The ballot question proposes revoking the current levy of $1,462 per pupil per year and replacing it with one of $1,862 per pupil for 10 years. For the owner of a $300,000 home in Orono, the tax impact would be $125 a year or $10.42 a month.
Voters will decide two ballot questions. The first would propose revoking the district’s existing operating levy of $1,535 per pupil and replacing it with a new authorization of $1,989 per pupil that would provide an additional $9 million per year for the next 10 years. The second question proposes $5 million per year for 10 years for technology improvements. For a home with a $300,000 market value, Question 1 would result in a $257 annual tax increase. Question 2 would result in a $125 annual tax increase.
Two ballot questions: The first proposes to renew an existing capital projects levy that had been set to expire this year to raise $13.4 million over 10 years for technology and equipment. The second question, which could only pass if the first one were approved, authorizes raising $9.2 million over 10 years for capital projects. The owner of an average $164,000 Richfield home would see an annual tax increase of $44 a year, or $3.67 a month, if Question 2 passes. Voters must approve Question 1 in order for Question 2 to pass.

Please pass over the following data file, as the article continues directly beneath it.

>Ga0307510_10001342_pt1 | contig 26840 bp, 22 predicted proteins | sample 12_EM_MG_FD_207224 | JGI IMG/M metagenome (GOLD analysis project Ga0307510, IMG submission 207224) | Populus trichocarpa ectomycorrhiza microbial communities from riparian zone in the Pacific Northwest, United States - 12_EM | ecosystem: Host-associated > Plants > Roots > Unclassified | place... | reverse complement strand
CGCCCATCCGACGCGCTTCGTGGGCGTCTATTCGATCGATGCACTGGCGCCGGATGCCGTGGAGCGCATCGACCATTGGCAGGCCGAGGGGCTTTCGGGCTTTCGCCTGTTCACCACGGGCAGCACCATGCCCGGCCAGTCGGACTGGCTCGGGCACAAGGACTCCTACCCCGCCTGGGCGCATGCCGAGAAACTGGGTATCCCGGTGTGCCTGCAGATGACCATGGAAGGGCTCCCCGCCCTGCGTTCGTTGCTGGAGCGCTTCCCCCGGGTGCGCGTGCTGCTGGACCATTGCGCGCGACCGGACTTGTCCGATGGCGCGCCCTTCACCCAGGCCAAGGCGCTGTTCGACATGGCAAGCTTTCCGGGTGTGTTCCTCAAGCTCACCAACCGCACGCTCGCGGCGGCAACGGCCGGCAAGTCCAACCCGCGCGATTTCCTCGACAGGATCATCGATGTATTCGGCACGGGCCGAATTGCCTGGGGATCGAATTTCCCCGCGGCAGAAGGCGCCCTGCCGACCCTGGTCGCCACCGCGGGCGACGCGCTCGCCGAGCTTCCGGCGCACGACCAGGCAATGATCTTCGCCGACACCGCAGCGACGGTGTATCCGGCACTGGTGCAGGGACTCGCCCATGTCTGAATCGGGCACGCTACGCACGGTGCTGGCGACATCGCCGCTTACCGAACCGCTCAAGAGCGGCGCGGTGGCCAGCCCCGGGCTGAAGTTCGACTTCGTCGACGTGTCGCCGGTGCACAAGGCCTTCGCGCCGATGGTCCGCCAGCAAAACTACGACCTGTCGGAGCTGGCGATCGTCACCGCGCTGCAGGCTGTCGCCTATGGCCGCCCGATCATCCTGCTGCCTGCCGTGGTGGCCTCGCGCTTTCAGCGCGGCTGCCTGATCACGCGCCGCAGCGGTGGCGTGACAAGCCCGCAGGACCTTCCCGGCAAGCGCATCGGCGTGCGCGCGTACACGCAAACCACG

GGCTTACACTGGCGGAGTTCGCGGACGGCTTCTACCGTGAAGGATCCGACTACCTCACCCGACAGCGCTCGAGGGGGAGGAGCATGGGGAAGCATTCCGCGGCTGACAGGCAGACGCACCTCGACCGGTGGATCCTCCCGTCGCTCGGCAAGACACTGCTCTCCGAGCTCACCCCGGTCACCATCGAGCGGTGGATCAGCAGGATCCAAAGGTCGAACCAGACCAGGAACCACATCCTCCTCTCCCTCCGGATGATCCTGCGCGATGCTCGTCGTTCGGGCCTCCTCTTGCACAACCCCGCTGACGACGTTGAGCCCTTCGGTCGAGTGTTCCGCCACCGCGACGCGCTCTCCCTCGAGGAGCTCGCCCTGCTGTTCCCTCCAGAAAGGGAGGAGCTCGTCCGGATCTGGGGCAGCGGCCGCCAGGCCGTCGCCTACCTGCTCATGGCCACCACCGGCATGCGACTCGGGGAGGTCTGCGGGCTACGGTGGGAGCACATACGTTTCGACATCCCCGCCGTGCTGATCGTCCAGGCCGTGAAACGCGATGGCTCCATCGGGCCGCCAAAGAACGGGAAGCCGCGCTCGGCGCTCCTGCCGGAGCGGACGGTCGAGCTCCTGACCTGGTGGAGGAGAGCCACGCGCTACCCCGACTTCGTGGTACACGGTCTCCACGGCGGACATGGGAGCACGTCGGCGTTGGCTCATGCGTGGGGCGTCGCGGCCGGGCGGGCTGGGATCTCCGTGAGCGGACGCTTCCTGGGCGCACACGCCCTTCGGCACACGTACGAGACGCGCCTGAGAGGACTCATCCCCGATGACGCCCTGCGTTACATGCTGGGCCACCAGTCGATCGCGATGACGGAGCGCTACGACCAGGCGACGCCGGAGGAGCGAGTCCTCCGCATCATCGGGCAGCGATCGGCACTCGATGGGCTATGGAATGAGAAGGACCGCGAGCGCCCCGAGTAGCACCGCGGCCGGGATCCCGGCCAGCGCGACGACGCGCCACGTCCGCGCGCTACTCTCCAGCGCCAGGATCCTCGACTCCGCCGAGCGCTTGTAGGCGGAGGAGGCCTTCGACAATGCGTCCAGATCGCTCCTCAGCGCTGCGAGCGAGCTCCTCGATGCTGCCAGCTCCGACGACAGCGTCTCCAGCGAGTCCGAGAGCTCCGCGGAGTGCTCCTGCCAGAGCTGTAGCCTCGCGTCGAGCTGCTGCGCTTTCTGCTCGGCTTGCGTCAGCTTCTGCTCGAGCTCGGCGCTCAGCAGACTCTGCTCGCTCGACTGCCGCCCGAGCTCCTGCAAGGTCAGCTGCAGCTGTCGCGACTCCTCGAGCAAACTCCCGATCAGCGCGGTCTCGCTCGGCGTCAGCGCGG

St. Louis Park
Three ballot questions: The first proposes renewing an existing technology levy of $1.75 million annually for 10 years. The second proposes raising $14.9 million over nine years to add space at Aquila, Peter Hobart and Susan Lindgren elementary schools, as well as other building projects. The third would raise $1.1 million annually for 10 years, beginning in fiscal year 2015, to fund general operations that affect things such as class size and educational programming. An average St. Louis Park home is valued at $200,000. Question 1 would result in a $15 tax increase. Question 2 would result in a $18 tax increase. Question 3 would result in a $49 tax increase. That’s a total of $82 annually or $6.83 a month.